2010 Kennedy Center Honors
December 29, 2010 by Post Team
2010 Kennedy Center Honors, (AP) – Darth Vader is Luke’s father claiming he Skywalker, John Travolta preening in his underwear and an early 20th century militant deaf people to communicate in sign language are among the images that will be preserved by the Library Congress under its National Film Registry.
The 25 films selected this year are “The Empire Strikes Back”, the sequel to the 1980 “Star Wars” that many critics and fans consider the best of George Lucas’ six “Star Wars” movies. “Empire” by shocked spectators the revelation that masked villain Darth Vader is the father of the hero of Skywalker.
While Lucas did not direct “Empire” – he told the late Irvin Kershner – he got another film selected for the register: the student short “Electronic Labyrinth: THX 1138 4EB.” Lucas “Star Wars” and “American Graffiti” are also among the 550 titles in the register.
The Library of Congress announced the selection Tuesday morning. The purpose of the registry, which began in 1989, is not to identify the best films ever made, but also to preserve the films of artistic, cultural or historical.
Librarian of Congress James H. Billington chose each film in the registry, the suggestions for reform by the National Film Preservation Board and the public. More than 2100 films have been nominated by the general public in 2010.
Original copies of films selected for the register are kept safe and available for consultation by future generations. The library acquires copies to keep in its vaults cold among millions of other records on the campus of the Packard Center National Audiovisual Conservation near Culpeper, Virginia
The film can deteriorate rapidly if improperly stored. About half the films produced before 1950 and 90 percent of those made before 1920 have been lost, “said Billington.
This year’s selections also include “Saturday Night Fever”, John Badham in 1977 disco musical starring John Travolta as Tony Manero, young working class known for its impressive moves on the dance floor at a nightclub in Brooklyn.
This is one of five selections from the 1970s. The others are Robert Altman’s revisionist western “McCabe & Mrs. Miller,” the horror classic by William Friedkin “The Exorcist,””All the President’s Men, “adaptation of Alan J. Pakula “book by Bob Woodward and Carl Bernstein, and” Grey Gardens “, a documentary about the eccentric family Jacqueline Kennedy Onassis.
The selections date back to 1891, with one of the premiere films ever made: “Newark Athlete,” a short film of a young swing clubs, assistance for the year. The film was made at the Edison laboratory in West Orange, New Jersey, by two pioneers of the cinema camera technology.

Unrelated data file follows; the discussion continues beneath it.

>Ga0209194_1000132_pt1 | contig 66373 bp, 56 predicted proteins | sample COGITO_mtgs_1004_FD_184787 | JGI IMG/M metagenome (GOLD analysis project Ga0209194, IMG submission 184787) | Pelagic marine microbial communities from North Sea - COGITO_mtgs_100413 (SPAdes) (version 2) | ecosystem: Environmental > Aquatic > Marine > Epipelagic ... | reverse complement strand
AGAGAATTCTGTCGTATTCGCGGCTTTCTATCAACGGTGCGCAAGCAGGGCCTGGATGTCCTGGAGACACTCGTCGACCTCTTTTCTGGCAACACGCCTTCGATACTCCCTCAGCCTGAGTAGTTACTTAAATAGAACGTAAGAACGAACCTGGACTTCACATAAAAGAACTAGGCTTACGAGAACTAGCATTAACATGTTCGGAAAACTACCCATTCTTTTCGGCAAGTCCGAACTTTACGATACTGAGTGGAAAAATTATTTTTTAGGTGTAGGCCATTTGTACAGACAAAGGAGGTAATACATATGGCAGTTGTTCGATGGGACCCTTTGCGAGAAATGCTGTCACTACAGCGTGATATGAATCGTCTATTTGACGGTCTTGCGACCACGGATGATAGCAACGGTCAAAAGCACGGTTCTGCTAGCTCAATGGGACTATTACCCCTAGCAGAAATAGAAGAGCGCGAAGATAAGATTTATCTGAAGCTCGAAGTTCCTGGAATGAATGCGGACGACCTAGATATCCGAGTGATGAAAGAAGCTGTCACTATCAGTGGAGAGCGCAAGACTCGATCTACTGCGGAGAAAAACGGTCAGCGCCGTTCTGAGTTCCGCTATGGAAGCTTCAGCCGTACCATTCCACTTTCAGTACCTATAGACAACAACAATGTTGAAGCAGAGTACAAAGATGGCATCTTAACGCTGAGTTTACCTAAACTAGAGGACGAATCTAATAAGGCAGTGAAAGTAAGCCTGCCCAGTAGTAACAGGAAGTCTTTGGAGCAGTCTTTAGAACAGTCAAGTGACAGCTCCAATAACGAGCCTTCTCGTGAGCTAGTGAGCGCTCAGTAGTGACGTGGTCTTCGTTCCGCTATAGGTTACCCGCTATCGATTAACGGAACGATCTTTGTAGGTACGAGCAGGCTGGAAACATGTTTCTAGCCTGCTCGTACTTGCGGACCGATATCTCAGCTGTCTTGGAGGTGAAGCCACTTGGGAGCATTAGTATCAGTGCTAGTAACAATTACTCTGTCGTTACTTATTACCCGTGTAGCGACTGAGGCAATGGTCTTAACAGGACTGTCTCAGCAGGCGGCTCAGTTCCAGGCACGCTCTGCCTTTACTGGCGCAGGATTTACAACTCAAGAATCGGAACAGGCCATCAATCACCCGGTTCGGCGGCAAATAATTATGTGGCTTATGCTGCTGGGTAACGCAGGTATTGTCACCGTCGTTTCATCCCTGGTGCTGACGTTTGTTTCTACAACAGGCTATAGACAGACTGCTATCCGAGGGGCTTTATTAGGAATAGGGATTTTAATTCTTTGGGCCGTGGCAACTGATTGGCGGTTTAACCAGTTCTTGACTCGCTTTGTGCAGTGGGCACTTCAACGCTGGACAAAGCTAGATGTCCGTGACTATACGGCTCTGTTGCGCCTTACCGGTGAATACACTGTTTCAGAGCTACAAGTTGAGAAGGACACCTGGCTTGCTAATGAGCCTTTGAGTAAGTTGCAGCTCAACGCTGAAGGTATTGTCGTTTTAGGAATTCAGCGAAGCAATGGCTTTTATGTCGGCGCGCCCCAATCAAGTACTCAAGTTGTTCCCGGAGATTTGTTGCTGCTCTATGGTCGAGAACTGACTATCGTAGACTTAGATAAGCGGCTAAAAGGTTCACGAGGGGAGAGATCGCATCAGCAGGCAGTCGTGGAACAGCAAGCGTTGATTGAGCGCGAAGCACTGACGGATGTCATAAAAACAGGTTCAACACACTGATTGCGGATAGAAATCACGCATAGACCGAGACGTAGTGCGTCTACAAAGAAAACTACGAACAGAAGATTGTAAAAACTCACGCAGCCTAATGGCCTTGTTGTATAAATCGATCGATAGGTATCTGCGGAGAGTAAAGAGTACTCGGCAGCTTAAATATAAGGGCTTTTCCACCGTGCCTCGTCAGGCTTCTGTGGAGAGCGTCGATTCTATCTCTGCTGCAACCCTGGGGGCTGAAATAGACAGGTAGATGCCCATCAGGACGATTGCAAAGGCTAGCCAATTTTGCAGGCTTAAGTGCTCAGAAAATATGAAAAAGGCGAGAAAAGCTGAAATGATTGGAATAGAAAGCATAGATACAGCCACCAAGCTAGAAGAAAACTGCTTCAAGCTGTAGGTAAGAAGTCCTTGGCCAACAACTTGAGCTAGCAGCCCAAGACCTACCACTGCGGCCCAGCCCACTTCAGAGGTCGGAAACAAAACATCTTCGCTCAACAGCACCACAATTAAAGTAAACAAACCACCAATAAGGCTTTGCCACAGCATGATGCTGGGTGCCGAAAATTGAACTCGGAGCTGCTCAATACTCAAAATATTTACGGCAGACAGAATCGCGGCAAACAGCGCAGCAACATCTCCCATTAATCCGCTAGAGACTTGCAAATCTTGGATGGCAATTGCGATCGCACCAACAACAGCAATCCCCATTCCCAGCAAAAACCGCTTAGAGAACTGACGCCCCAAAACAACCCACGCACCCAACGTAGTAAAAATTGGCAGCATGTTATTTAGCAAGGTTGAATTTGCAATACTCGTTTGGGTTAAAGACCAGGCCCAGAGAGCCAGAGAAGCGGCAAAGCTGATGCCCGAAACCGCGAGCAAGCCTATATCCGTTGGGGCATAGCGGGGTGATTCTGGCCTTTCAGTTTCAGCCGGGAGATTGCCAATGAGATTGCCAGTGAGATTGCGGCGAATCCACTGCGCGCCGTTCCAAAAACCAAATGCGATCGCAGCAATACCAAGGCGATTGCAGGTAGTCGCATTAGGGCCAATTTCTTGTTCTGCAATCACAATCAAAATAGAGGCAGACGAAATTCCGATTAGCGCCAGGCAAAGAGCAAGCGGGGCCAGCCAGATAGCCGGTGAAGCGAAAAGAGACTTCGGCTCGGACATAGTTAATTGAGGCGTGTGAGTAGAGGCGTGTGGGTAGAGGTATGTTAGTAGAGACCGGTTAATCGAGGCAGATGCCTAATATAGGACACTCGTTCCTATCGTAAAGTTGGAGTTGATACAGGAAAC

Another obscure title is 1913 the “preservation of sign language,” a film by George Veditz two minutes, one time president of the National Association of the Deaf United States. Veditz was one of first to make recordings of film in American Sign Language, and in the film, it strongly supports the right of deaf people to sign instead of speaking.
“It was a great revelation,” said Billington.
As before, the selections show the Library of Congress has a sense of humor. Two comedies – “Airplane!” disaster movie parody of 1980, and “Pink Panther” (1964), starring Peter Sellers as Inspector Clouseau clunky – have been exploited for conservation.
The most recent films have been selected “Study of a River,” an experimental film about the 1996 Hudson River, and “Malcolm X” by Spike Lee in 1992 biography of civil rights leader.
Documentaries selected this year include John Huston’s “Let There Be Light” (1946), the Pentagon prohibits public distribution for 35 years because of its frank representation of psychological trauma among veterans.
Although Billington enjoys popular films selected for the register, it takes more satisfaction to unearth lesser known titles with lasting meaning. He pushes the board to find examples of under-represented groups such as industrial films and abstract.
“The most interesting thing for me is not seeing something that I do list, but was educated by the list that comes out of this process,” he said.
On the Net:
National Film Registry: http://www.loc.gov/film
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